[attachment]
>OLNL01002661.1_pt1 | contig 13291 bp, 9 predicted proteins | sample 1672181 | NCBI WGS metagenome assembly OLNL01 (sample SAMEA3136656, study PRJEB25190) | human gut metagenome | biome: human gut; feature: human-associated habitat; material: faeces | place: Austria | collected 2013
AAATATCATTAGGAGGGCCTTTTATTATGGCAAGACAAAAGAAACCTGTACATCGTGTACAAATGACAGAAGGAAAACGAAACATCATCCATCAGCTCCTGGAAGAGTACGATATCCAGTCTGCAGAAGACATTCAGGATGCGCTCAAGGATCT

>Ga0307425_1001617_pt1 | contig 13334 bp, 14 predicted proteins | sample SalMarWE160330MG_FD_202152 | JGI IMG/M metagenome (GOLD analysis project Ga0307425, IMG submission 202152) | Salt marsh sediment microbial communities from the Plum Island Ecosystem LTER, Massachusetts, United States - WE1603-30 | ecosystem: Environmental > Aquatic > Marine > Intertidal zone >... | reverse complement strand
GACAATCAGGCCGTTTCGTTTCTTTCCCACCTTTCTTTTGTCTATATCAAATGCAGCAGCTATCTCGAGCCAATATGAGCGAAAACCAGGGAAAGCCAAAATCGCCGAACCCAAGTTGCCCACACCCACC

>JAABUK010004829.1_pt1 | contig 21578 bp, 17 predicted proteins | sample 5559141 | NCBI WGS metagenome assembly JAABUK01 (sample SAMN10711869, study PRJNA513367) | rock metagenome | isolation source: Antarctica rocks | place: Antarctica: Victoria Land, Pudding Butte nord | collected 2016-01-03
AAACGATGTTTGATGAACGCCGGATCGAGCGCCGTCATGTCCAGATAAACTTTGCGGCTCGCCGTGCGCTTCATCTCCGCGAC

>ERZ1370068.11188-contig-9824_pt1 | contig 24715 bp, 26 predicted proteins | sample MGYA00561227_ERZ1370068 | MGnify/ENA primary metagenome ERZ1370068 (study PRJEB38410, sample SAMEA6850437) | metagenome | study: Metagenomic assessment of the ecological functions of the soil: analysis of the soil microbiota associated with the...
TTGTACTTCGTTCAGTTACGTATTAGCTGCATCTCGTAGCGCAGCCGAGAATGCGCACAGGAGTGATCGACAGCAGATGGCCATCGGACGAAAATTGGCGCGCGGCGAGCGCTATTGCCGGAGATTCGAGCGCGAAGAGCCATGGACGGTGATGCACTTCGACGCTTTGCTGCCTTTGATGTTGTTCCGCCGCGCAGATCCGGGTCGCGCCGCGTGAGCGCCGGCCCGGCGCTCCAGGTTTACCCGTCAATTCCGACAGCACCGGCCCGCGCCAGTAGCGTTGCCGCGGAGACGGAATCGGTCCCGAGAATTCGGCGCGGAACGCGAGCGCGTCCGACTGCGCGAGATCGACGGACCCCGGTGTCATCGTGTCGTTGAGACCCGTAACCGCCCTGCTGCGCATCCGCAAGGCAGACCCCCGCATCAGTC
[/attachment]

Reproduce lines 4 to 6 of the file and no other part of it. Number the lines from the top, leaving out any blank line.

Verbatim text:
GACAATCAGGCCGTTTCGTTTCTTTCCCACCTTTCTTTTGTCTATATCAAATGCAGCAGCTATCTCGAGCCAATATGAGCGAAAACCAGGGAAAGCCAAAATCGCCGAACCCAAGTTGCCCACACCCACC

>JAABUK010004829.1_pt1 | contig 21578 bp, 17 predicted proteins | sample 5559141 | NCBI WGS metagenome assembly JAABUK01 (sample SAMN10711869, study PRJNA513367) | rock metagenome | isolation source: Antarctica rocks | place: Antarctica: Victoria Land, Pudding Butte nord | collected 2016-01-03
AAACGATGTTTGATGAACGCCGGATCGAGCGCCGTCATGTCCAGATAAACTTTGCGGCTCGCCGTGCGCTTCATCTCCGCGAC